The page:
The retailer, which is one of three finalists in the Internet Retailer Excellence Awards’ Marketer of the Year category, is donating $3 for every ...
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The cost of operating the site, however, remains constant. One industry estimate holds that in the consumer electronics space, a site needs to sell in the range of $100 million to $300 million annually to be profitable, given the ongoing overhead requirements of fulfillment, marketing, customer support, and other functions. Pull in less, and such a site will have trouble operating at a profit.
And despite retailers` initial concerns about sales that could be lost to manufacturers` sites, the percentage of a brand`s sales rung up directly on the brand`s own site remains tiny, compared to sales driven through retail stores and retailer web sites. Lexar Media, for instance, estimates that of visitors who come to Lexar.com with the intention to shop, only 1.5% ultimately buy directly from Lexar.com. Luxury brand Waterford Wedgewood USA Inc. pegs direct sales on Waterford.com at perhaps 1.5% of total brand sales.
"I don`t think that any manufacturers who sell direct to consumers think for a minute that they`re going to take on the role of their major retail partners," says Dan Hess, senior vice president of industry analysis at comScore Networks Inc.
One way manufacturers are sidestepping channel conflict with retailers when going direct both online and off is to differentiate that offering from what`s available at retail stores and sites, with strategies built around having different merchandise. "You don`t want to communicate that you are competing with your retail customers, so you might offer entirely different merchandise--merchandise that is not current or not first run," Stanek says.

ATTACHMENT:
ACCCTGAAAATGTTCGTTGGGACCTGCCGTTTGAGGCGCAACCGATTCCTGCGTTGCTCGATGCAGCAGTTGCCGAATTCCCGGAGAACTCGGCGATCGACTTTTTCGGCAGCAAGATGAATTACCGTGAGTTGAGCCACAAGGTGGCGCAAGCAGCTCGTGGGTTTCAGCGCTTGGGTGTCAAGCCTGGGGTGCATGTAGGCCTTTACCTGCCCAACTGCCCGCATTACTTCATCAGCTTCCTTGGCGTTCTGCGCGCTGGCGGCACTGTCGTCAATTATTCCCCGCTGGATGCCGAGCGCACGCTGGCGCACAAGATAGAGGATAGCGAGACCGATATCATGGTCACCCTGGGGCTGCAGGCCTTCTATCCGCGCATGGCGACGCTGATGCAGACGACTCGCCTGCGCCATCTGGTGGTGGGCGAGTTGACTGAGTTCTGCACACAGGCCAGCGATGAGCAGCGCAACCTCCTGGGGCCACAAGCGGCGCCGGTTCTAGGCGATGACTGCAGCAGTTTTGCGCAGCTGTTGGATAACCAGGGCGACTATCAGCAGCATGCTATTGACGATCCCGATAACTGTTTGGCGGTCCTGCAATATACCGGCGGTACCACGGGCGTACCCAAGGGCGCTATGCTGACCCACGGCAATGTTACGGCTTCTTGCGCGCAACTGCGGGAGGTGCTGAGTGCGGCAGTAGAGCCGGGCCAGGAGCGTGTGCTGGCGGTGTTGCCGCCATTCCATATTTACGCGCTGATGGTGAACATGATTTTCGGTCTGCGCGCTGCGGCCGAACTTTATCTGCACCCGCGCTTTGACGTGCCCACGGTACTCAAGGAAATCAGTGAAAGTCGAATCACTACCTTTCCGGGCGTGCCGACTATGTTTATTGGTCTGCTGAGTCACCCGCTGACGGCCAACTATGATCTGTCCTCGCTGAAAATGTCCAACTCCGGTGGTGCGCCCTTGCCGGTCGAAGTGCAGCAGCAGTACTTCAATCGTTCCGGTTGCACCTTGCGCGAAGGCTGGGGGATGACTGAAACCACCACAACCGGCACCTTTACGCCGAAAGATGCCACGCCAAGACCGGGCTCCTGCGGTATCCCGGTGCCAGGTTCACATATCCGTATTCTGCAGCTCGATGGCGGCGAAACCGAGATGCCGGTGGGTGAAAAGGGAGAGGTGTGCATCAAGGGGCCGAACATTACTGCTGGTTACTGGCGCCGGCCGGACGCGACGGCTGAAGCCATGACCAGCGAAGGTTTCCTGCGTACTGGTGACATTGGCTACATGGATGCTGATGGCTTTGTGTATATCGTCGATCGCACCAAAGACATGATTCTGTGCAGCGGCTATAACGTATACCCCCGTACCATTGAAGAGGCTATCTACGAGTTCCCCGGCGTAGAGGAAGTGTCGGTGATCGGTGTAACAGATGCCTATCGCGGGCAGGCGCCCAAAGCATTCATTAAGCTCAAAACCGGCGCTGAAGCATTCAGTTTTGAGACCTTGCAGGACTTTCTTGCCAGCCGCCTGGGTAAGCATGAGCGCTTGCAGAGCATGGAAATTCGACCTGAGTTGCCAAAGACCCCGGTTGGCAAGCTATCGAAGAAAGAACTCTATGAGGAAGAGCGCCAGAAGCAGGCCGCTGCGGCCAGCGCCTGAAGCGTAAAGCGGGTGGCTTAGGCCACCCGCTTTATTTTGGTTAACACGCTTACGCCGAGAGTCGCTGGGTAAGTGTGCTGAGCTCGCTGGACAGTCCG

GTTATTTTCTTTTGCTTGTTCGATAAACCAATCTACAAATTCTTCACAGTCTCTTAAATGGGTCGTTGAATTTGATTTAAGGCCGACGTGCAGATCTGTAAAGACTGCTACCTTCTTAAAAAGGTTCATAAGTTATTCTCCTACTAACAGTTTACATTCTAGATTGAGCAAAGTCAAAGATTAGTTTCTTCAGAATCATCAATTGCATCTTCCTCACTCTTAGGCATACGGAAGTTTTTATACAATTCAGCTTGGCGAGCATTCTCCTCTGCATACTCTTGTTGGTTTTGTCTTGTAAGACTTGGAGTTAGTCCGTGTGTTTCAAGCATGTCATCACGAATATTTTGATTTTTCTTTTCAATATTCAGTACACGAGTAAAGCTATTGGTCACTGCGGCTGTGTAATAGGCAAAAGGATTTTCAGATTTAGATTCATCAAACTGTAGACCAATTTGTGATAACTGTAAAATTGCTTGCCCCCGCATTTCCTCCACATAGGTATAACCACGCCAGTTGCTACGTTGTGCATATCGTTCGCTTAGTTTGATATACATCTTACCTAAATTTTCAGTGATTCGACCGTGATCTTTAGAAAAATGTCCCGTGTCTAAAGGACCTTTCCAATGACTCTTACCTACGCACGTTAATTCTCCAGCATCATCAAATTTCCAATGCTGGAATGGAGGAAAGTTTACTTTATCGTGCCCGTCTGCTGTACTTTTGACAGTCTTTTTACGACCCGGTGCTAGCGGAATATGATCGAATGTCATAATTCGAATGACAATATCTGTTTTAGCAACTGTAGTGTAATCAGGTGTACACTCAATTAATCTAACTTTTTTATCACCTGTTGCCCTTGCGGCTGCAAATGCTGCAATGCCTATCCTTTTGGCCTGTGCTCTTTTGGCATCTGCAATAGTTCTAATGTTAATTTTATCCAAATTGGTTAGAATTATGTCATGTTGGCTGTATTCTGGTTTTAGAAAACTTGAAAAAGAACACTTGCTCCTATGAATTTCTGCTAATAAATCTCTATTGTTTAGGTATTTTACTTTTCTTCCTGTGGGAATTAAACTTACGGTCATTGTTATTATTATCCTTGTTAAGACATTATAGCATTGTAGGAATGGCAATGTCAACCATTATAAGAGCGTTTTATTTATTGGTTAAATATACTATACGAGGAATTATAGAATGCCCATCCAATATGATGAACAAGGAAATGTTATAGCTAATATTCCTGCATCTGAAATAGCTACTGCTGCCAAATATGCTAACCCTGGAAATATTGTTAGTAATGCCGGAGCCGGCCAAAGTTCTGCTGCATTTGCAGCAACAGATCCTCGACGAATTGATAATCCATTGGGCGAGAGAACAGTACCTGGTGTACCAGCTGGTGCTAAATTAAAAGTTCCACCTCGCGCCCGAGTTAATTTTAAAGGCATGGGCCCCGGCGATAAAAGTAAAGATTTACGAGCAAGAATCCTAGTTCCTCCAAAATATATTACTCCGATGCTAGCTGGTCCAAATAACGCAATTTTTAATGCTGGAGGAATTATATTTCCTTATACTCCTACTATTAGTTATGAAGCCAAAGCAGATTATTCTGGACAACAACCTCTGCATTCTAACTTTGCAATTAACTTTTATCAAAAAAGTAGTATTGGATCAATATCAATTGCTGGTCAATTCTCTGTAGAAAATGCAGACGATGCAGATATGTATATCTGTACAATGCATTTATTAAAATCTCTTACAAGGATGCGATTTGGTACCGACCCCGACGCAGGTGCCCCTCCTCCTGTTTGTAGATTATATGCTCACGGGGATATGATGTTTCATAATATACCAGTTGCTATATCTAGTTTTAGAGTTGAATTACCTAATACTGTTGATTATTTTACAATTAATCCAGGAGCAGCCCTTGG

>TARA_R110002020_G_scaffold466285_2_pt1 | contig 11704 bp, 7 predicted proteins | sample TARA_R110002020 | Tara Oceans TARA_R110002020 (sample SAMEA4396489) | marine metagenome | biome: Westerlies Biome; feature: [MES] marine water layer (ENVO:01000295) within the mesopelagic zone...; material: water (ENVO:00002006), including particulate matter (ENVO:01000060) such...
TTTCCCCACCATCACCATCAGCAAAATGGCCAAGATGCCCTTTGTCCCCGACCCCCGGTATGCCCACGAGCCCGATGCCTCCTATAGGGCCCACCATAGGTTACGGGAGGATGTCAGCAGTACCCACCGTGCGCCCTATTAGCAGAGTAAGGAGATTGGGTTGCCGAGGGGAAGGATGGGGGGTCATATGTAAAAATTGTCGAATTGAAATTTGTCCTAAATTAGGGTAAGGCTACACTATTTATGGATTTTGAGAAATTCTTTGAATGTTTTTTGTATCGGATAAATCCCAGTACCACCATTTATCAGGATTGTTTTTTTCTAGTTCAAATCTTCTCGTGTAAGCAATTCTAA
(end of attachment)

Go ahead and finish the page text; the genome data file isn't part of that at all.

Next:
In the brick-and-mortar world, for example, high-end apparel brand manufacturer Tommy Hilfiger sells through department stores but has also become aggressive in going direct to consumers by putting its own stores in malls. Online, Tommy.com distinguishes itself by providing only a limited assortment which doesn`t include apparel--except for custom chinos, available only online.
Pricing is another way retailers are separating their online direct offering from what`s on retailer partners` shelves. Nike, for example, has retailer store and web site distribution as well as direct distribution through its own stores and a collection of sport-specific e-commerce sites it operates. "If you`re buying first-time, new items, I think you will pay more on the Nike sites than you would at virtually all other retailers," Stanek says. "If you are buying closeouts or distressed merchandise, then the web has the opportunity to become virtually an online outlet store."
The notion that a retailer or retailer channel "owns" a customer because the customer has shopped that retailer`s channel frequently in the past is becoming outdated among forward-thinking marketers and the rise of the Internet is at the root of that shift. "Consumers have become expert cross-channel shopping machines," says Hess. "So the ideal scenario, and one in which all parties can win, is one in which the manufacturer gives the consumer the option of being referred to either an online or offline retail partner or of checking out right there on the spot."